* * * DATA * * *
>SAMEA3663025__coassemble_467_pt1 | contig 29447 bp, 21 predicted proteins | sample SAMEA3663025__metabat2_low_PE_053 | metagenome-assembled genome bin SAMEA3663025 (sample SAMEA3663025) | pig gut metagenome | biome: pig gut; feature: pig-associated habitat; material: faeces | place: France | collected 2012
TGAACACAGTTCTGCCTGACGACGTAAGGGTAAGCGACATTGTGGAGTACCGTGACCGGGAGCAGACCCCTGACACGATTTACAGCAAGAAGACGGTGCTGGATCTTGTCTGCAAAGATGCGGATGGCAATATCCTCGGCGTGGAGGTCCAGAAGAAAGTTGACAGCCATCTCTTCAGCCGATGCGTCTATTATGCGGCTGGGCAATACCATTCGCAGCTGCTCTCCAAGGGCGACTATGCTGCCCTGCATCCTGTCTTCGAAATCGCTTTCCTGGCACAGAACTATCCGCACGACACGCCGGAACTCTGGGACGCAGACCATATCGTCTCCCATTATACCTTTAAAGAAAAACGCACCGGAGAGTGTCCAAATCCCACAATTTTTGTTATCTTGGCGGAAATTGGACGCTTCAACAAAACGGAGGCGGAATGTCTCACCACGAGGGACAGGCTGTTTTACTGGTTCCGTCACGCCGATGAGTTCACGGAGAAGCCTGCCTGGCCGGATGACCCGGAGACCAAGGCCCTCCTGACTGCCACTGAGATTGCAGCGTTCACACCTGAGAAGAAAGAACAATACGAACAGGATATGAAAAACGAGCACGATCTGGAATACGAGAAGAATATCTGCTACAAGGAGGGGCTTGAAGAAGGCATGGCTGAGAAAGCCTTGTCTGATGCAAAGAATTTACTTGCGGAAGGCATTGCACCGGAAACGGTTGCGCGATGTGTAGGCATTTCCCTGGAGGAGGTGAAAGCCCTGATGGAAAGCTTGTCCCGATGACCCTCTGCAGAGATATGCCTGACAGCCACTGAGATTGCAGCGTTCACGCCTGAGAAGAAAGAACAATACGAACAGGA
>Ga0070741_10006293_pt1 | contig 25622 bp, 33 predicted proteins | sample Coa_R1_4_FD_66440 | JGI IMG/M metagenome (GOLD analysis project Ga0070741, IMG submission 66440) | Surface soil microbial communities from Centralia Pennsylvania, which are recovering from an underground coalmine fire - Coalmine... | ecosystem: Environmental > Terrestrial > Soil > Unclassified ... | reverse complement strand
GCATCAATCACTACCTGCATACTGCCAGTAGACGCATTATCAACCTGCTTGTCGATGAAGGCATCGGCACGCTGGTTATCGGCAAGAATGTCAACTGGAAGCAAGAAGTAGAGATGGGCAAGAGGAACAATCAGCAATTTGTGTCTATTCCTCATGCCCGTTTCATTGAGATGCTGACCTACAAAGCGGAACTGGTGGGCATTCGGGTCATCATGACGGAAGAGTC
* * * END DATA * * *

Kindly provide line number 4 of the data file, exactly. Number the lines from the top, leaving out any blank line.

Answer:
GCATCAATCACTACCTGCATACTGCCAGTAGACGCATTATCAACCTGCTTGTCGATGAAGGCATCGGCACGCTGGTTATCGGCAAGAATGTCAACTGGAAGCAAGAAGTAGAGATGGGCAAGAGGAACAATCAGCAATTTGTGTCTATTCCTCATGCCCGTTTCATTGAGATGCTGACCTACAAAGCGGAACTGGTGGGCATTCGGGTCATCATGACGGAAGAGTC